Eliminating the Digital Divide

THUNDER BAY, ON - The Matawa First Nations Broadband Working Group were pleased to announce Sep. 15, 2016 that they received commitment from the federal government to move into the design phase of a project aimed at connecting five remote First Nations in northwestern Ontario to an advanced fibre-to-the-home broadband network. The remote First Nations of Nibinamik, Webequie, Neskantaga, Eabametoong and Marten Falls are seeking additional commitments from the provincial and federal government to move forward with the construction build which also connects them to Aroland First Nation.

The design and planning of the Matawa First Nations Broadband Technology (MFNBT) project is estimated to cost $4.028 million. Hopes continue to remain high that additional capital will be invested soon so that fibre optic cable could be ordered this fall and line cutting can begin this winter. If this plan is followed, the Matawa First Nations Broadband Working Group are hoping to see the first few First Nations connected by the summer of 2017.

In other parts of the province, cities in southwestern Ontario, are moving from regular broadband to ultra-high speed through the Southwestern Integrated Fibre Technology (SWIFT) project. This is while basic broadband is still not available to communities in the remote north of northwestern Ontario—an area the Matawa First Nations Broadband Working Group argue, is still part of the province. The SWIFT project will be receiving $180 million in total from the federal and provincial governments towards the total project cost of approximately $281 million. Funding will come from the 2014 New Building Canada Fund, the Provincial-Territorial Infrastructure Component to the Small Communities Fund. Federal Minister of Science and Innovation, Navdeep Bains made an announcement on broadband but has yet to sit down and meet with the Matawa Chiefs regarding broadband and other regional economic development issues with FedNor.

In March, the Matawa First Nations demanded full support for broadband connectivity in advance of the federal budget 2016. The MFNBT project, a shovel-ready project, has still not received full investments needed for First Nations identified infrastructure priorities. They said that proper bandwidth capacity is needed in order to properly negotiate with Ontario on the proposed Ring of Fire and to properly review proposed technology related initiatives like the Ontario Ministry of Northern Development and Mines proposed online staking. Ontario Premier Kathleen Wynn has also made comments on social media that broadband connectivity is coming to the far north of Ontario. The Matawa Broadband Working Group have said that these comments have had empty meaning as they have only experienced countless delays and lack of clear answers from government bureaucracies.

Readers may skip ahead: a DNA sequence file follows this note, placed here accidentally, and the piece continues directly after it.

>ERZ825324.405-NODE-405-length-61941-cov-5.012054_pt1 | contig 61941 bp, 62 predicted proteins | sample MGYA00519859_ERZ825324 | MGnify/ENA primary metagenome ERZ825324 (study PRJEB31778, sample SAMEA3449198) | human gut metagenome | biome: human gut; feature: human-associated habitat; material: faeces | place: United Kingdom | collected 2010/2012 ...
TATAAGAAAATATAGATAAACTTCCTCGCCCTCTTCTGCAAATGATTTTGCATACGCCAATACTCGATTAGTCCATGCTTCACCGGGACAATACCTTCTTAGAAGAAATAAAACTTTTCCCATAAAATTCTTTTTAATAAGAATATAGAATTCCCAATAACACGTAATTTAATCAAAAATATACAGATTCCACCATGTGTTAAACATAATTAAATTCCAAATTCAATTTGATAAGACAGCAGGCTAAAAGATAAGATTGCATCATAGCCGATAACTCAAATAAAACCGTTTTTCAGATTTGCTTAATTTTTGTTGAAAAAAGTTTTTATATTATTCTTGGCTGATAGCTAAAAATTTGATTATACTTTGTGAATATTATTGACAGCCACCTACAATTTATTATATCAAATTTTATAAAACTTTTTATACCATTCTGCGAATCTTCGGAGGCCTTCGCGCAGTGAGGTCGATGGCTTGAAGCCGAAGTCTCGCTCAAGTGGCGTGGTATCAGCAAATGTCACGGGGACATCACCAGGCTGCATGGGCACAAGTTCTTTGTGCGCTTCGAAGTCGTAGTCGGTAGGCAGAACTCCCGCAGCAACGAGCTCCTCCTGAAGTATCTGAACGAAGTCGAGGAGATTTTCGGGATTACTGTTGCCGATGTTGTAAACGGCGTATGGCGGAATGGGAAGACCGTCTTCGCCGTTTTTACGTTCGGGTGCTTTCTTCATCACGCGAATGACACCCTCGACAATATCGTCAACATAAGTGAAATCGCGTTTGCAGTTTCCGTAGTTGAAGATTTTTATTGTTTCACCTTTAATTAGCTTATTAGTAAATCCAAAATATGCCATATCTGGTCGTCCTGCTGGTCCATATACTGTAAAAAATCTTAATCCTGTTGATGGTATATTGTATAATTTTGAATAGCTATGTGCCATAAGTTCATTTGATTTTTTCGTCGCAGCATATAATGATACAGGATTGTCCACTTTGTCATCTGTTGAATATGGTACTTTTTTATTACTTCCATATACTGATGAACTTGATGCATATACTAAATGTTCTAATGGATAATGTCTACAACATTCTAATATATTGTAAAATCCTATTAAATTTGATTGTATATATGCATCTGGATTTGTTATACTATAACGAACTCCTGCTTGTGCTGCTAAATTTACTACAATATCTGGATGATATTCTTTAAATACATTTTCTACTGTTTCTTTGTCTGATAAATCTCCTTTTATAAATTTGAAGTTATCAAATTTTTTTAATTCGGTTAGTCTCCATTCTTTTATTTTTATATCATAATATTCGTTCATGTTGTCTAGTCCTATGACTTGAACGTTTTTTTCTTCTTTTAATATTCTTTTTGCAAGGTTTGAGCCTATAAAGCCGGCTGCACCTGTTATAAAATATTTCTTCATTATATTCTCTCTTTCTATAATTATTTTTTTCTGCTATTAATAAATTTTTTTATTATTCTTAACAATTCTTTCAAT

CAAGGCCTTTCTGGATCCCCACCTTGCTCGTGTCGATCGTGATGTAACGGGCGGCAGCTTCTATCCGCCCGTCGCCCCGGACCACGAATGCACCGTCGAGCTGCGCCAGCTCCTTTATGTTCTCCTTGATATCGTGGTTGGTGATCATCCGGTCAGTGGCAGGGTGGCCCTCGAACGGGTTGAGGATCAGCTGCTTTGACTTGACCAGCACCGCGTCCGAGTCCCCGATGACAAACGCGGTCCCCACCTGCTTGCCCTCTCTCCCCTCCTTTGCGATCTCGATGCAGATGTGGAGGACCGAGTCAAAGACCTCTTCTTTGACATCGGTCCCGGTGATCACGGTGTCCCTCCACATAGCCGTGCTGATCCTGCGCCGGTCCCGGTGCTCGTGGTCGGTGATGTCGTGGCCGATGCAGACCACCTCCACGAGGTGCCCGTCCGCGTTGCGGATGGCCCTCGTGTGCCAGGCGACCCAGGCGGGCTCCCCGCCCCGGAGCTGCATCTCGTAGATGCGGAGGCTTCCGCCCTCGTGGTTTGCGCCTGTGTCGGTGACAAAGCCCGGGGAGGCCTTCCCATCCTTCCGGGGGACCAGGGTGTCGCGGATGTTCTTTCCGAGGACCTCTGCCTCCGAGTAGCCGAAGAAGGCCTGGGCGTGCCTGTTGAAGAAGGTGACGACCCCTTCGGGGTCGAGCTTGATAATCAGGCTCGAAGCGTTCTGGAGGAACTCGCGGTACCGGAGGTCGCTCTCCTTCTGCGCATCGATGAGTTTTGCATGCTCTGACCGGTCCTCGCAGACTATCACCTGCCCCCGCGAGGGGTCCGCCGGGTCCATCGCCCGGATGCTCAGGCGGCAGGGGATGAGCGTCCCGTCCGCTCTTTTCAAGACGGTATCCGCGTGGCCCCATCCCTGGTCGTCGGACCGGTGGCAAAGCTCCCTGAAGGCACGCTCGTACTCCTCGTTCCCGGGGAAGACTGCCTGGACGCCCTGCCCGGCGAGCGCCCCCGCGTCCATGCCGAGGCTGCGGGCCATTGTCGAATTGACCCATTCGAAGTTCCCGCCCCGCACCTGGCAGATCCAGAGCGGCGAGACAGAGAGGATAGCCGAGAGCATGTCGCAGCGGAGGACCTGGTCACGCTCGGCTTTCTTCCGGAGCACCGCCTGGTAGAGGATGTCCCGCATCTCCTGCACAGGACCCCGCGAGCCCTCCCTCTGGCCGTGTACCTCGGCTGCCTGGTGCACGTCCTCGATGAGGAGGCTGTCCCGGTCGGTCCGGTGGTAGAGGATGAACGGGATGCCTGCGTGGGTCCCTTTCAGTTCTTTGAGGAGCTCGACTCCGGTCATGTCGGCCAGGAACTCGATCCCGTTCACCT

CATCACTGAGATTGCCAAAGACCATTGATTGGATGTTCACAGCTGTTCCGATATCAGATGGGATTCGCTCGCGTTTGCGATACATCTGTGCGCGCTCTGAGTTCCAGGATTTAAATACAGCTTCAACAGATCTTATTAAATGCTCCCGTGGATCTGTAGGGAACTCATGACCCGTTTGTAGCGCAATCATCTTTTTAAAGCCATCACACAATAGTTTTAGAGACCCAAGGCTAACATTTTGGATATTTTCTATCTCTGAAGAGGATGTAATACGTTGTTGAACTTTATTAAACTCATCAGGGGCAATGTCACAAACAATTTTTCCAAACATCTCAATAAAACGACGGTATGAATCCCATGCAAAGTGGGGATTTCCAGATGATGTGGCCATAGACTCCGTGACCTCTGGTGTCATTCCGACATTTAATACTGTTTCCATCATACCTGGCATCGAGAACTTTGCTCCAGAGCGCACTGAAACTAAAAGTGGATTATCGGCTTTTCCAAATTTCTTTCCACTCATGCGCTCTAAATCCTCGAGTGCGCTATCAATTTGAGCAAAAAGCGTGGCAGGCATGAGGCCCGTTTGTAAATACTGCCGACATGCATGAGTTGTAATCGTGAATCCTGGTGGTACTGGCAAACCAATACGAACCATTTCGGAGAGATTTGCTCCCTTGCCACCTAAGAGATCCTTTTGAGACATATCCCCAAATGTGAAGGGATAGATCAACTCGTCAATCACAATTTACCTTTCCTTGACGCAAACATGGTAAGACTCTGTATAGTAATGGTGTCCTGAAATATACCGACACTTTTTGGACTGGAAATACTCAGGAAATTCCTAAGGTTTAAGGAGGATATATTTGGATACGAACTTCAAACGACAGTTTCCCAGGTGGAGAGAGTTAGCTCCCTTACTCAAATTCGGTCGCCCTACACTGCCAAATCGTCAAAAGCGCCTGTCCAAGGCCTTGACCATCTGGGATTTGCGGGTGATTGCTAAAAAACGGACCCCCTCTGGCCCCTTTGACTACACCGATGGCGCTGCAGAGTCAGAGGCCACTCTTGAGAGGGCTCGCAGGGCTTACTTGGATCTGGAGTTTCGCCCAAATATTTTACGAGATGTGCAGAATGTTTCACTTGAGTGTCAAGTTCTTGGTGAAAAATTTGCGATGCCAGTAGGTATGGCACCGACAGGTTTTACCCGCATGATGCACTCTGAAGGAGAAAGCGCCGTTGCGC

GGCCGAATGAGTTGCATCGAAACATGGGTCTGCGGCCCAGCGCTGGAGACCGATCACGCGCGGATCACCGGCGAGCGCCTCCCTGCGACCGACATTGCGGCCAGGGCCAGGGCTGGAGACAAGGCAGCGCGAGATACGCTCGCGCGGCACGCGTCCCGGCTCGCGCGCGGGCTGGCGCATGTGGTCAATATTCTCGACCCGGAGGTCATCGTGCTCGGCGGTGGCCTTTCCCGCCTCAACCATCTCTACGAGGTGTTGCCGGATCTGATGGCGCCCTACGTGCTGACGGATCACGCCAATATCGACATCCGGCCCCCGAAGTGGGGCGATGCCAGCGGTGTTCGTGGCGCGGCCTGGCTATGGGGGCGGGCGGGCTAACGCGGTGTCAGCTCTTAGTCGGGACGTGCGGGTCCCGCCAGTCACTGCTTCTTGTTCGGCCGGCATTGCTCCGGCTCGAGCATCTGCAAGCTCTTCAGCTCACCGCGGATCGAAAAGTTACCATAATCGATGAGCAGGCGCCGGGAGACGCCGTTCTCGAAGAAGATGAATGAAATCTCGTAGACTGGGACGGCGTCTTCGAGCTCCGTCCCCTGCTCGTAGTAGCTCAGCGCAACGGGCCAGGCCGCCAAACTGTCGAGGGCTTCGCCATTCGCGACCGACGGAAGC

Spokespersons for the Broadband Working Group, said, "Our telecommunications system through satellite is poor and over-saturated, it is like we are on dial-up internet. In Eabametoong First Nation, we continue to experience an increase in growing demand for bandwidth from both residential and commercial users like our band office, schools and health centres. This lack of service puts us in a compromising position when we try to give the best service we can to our subscribers. The government should recognize this as major communications breakdowns are occurring on a regular basis impacting the response time of emergency services. We require an interim solution now until fibre-optic reaches our First Nations.

"With the lack of movement from government on this infrastructure build we are seeing a negative socio-economic impact. The costs to our education and health systems are soaring and more importantly our operations are being compromised. The frustrations from our teaching and clinic staff that provide essential services are making it extremely difficult to do basic tasks for segments of the population like the youth and elderly. We need government to commit to our timelines to begin the project this fall.

"We have petitions with over a thousand signatures in our communities demanding a broadband connection that will improve the quality of lives of our peoples. We were supposed to be connected in 2014 and years later we are still discussing the project. We are ready to take on the development and bring the digital highways to our people that will open up global communications and put us on the same playing field as the rest of Canada." 

Matawa First Nations Management is a Tribal Council providing a variety of advisory services and programs to 8 Ojibway and Cree First Nations in James Bay Treaty No. 9 and 1 First Nation in the Robinson-Superior Treaty area. Follow them on Facebook or Twitter @MatawaFNM.

Matawa First Nations Seek Commitment on Construction of Broadband Fibre Optic Network